Email and Privacy

Which of these statements is true?

A) All of your email is private, like telephone conversations.

B) Some of your email may be public records, subject to record retention schedules, and production on request.

C) All of your email is public, under the State of Florida public records laws.

The answer is B. Your email must be treated just as you treat your paper mail. You discard messages of a transient nature and retain the official documents (if any) that are connected with the business of the University. Some of us receive (and therefore file) more business related documents than others. Committee chairs, department chairs, deans and administrators will, naturally, receive and file more paper and email official documents.

There has been much discussion, concern and confusion about this issue in recent months at UF. President Lombardi appointed an ad hoc committee to study public records laws, and record retention and their implication for email use at UF. Their findings were controversial. The specter of email search and seizure, including private communications, was raised. The president, in reacting to a public records request from the Tampa Tribune, sent email (!) to UF administrators indicating that "all email is public records." This message was then transmitted to department chairs and eventually to many faculty. The president was incorrect.

Some email "documents" are public records. Which ones? Documents made or received in connection with the official business of the University are public records. All such records are subject to "record retention schedules," which indicate how they are to be handled and when they can be destroyed. Many records of a transient nature ( "lunch today?") are classified "Retain until Obsolete," which means they can be deleted when their purpose is served. So far, all this just seems like legal codification of common sense.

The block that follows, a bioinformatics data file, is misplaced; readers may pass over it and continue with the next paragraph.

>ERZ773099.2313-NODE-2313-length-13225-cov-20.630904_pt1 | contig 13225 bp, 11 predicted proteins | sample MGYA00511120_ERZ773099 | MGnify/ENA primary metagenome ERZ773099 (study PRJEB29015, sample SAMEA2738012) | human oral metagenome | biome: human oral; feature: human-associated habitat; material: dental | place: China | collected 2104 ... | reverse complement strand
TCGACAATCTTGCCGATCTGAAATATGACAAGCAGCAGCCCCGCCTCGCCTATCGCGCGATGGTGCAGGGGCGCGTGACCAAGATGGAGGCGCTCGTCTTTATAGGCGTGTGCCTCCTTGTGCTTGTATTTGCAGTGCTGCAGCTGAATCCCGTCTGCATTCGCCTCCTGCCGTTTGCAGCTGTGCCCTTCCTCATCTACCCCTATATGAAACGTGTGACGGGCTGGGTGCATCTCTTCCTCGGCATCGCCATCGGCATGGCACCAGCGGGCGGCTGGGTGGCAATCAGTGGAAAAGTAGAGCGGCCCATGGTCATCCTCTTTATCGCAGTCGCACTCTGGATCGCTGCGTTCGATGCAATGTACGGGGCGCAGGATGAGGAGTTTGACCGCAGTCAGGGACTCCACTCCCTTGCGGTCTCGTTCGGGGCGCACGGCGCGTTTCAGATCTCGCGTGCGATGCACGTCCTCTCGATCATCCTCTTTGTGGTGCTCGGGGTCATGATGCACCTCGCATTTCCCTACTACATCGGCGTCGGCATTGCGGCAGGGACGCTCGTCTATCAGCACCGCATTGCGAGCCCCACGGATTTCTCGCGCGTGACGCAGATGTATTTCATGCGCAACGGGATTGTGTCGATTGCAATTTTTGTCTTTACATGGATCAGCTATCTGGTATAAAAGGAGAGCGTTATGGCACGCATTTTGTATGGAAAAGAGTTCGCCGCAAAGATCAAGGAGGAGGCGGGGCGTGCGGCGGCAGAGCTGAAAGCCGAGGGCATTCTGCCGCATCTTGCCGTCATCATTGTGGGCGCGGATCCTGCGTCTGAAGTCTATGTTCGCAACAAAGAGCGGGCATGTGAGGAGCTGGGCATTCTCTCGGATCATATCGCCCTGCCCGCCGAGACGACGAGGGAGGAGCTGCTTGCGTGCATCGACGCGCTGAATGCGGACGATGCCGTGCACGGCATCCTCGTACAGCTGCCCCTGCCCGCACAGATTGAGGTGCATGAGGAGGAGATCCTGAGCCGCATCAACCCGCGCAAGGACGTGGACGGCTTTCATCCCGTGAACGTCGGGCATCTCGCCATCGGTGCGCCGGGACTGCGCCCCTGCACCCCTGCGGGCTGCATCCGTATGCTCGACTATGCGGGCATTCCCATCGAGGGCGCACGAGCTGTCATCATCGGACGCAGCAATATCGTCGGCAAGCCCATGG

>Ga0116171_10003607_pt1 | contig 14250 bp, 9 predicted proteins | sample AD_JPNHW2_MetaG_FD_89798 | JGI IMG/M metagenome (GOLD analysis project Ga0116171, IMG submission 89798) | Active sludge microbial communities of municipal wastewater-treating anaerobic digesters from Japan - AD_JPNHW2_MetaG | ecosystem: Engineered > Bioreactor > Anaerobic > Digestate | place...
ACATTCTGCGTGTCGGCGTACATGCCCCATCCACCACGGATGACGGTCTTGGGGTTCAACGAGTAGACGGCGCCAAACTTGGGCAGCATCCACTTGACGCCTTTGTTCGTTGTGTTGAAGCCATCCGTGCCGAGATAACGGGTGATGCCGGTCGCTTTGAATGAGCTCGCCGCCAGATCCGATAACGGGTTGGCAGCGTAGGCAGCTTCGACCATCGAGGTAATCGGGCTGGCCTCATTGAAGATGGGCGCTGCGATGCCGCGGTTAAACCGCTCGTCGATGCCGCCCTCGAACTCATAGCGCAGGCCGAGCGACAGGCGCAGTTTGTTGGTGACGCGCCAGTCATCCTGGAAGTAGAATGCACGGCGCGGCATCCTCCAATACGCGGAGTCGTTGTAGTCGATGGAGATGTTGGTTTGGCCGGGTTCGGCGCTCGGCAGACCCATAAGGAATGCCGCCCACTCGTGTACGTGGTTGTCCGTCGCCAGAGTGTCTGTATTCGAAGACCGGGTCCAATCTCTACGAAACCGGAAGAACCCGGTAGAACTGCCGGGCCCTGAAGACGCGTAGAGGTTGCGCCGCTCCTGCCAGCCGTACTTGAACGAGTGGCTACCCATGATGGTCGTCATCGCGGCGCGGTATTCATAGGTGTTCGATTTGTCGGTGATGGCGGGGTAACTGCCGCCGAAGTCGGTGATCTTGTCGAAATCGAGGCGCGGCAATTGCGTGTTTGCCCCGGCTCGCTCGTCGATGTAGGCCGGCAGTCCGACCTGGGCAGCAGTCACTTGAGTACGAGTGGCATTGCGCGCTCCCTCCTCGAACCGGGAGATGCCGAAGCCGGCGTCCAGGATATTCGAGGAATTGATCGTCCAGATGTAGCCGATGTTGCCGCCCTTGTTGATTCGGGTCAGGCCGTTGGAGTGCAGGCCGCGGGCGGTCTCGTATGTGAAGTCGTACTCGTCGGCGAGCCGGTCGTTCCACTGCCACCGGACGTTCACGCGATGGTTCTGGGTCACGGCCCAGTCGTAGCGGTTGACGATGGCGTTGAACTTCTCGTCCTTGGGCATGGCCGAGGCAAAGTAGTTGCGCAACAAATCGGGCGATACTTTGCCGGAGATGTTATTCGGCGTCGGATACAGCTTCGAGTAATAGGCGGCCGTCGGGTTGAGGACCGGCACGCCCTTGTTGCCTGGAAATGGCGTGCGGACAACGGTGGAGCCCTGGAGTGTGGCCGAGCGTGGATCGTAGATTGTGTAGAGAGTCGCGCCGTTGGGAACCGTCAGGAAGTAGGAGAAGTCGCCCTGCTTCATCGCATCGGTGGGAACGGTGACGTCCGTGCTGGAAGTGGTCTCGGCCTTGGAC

Some email documents are specifically NOT public records. Messages which are specifically exempt are those dealing with research, those dealing with evaluations (student, staff or faculty), and those of a strictly personal nature not connected with University business, e.g. a shopping list for your family's dinner.

The notion that any email message might be a public record has consequences. You must retain such messages. This means that you must learn enough about your email system to electronically file messages so that they will be retained, or to print messages and retain them along with your other official University documents. This includes the documents you create and send that are official business of the University.

The difficulty in these approaches lies in interpretations of the public records laws and the potential intrusions of such laws into the productive work of the University. I receive many email messages that are not the official business of the University - product announcements, general news from off-campus, news related to my discipline. But what of general news from on-campus that is not produced in an official capacity? Some might argue that these messages are the business of the University and subject to retention. I argue they are not the official business of the University (the kind of business that would appear signed on letterhead). Email generates new kinds of communication in which lists of people post questions, musings, and, in general, congregate electronically. These discussions may or may not be research-related. What of email that is clearly private communication, but in connection with University business? To the extent that they are not exempt, are they the official business of the University? Can they be classified "retain until obsolete?" Opinions vary.

The slope is slippery here for many kinds of content. The federal government has been involved in rule making regarding email with estimates that each 100 computer users might require a retention specialist to classify, file and retain email properly. Such cannot be the intent of the taxpayers who demand that we work more efficiently. Email provides us with a marvelous tool for increasing productivity. Hopefully, we'll get a chance to continue to use it in an effective, efficient and private manner.
Last modified: Mon Feb 13 14:58:08 1995